Your shopping cart is empty.

Do cold frames work to overwinter trees in pots in Zone 3?

I will have some small potted trees to overwinter this year.

My garage is too cold during December, January and February. So I was thinking about some sort of cold frame, against the outside of the house. It would be 2'x3', sunk in the ground 12" so the top is flush to ground level. I could put 2" foam board on the bottom of the 3/4" plywood door for insulation. The sides would be 1.5" treated lumber back filled with soil. Of coarse, it would be imperative that snow fall is sufficient to pile a deep layer on top of the door to keep the extreme cold out. That or put bales of hay/straw on the door for insulation.

My question is, does anyone my/our zone (-35dF), or colder, winter potted plants outside? And to you use an enclosure similar to what I described? Or how do you do it? Does it stay warm enough (above ~20d F) so that the roots don't freeze? These would be zone hardy trees I'm talking about not sensitive to our temps.

I'd like to hear from people that have actually had success or failure doing this, so I can out what works and what don't.

Comments (11)

  • mntreegrower

    While not quite as cold as you may get, I have over-wintered trees in pots for many years, Bill. But what I do is sink the pots into the ground in the garden and then mulch them with leaves and grass clippings for insulation. In the spring, I dig them out again so they don't start rooting like mad through the drainage holes in the pot bottoms. I have never lost a tree doing this so far.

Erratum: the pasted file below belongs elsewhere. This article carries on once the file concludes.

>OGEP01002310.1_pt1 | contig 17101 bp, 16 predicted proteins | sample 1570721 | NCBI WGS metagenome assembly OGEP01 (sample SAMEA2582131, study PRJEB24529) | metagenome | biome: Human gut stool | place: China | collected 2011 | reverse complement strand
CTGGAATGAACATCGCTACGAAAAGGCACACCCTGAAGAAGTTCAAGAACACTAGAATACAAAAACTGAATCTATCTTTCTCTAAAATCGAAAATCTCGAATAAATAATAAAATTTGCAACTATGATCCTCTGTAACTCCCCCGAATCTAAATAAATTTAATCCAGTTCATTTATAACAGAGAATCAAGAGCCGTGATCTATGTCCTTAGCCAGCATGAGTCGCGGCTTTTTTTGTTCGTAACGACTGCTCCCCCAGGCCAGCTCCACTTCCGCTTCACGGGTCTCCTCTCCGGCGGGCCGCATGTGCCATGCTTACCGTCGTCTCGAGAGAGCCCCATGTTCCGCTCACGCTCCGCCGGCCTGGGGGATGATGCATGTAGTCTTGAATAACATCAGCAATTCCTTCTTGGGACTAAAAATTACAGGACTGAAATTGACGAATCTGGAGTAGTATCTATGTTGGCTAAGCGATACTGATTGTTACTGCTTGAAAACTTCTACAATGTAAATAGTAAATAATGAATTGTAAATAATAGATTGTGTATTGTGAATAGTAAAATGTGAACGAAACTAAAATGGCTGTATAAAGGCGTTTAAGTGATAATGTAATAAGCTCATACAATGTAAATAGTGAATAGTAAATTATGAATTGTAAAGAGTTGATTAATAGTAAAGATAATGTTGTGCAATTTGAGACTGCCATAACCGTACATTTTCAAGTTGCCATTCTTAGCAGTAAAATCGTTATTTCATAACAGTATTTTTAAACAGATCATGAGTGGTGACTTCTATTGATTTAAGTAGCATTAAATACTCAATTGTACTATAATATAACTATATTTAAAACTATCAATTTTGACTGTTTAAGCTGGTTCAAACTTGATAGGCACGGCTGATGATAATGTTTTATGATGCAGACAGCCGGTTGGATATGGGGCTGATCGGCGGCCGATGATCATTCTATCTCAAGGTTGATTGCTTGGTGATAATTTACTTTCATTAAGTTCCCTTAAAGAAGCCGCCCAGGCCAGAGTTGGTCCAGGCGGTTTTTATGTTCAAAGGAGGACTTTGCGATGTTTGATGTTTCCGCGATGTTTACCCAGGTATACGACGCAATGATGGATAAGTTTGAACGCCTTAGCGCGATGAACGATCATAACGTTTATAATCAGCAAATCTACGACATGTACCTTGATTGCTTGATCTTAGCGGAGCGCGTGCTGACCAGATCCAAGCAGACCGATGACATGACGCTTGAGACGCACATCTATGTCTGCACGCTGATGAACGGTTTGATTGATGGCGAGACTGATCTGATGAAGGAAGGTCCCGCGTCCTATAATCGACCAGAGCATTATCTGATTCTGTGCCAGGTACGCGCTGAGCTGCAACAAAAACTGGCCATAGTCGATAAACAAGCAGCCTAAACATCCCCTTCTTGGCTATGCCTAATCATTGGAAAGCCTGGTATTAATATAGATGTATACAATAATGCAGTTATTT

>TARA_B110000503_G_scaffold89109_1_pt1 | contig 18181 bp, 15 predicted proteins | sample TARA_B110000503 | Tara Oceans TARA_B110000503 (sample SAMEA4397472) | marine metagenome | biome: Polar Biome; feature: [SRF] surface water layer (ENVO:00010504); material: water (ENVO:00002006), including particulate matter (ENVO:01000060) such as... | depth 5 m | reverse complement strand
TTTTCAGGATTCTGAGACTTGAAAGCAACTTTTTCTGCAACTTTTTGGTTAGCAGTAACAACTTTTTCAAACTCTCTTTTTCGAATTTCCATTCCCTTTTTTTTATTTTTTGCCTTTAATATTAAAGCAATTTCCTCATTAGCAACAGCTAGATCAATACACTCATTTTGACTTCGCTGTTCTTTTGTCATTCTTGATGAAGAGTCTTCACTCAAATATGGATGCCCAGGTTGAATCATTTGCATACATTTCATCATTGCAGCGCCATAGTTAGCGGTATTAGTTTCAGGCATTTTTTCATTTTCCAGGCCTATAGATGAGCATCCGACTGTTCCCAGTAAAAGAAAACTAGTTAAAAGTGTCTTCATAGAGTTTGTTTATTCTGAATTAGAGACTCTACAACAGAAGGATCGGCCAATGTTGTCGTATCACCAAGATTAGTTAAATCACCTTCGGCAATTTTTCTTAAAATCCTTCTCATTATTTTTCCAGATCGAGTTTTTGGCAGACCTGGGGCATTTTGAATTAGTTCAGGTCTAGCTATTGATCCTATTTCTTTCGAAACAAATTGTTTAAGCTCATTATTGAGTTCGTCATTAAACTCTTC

Not the response you were asking for but I figured since no one else had responded yet...

    Bill_minn_3b {West Central MN} thanked mntreegrower
  • Bill_minn_3b {West Central MN}


    I'm thinking there's a reason no one has responded, probably bc no one does it. :-)

    It would be better, I think, to have an old style 'root cellar' type, where you were actually under the ground, there it stays 40d F all winter. I'm thinking a shallower 'cold frame' would still need some kind of cable and thermostat, for those few winter nights with no snow and sub zero cold enters the picture.

    So it's getting to sound like too big of a deal to mess with just for keeping a few pots. I may make a small cold frame anyways and use it early spring when I start putting things outside.

    I'd love to hear what you do for rodent protection, every time I start piling leaves/grass, it's mouse city around here. But if it's a company secret, I'll understand. :-)

  • mntreegrower

    I put trunk protection on maples, crabs, and anything else that has been chewed on by critters in winters' past. White corrugated protectors or the flat style that can be wrapped around the trunk. The flat style is nice because it can hug the ground and lessen the chance that rodents can squeeze in underneath and have room for a nest. I suspect neighborhood cats, owls, etc have also been helping out.

    Be careful if you choose to winter the pots in an area that will always stay above freezing. Without some moisture, the pots can dry out too much and the trees could be dead come spring.

    Bill_minn_3b {West Central MN} thanked mntreegrower
  • Bill_minn_3b {West Central MN}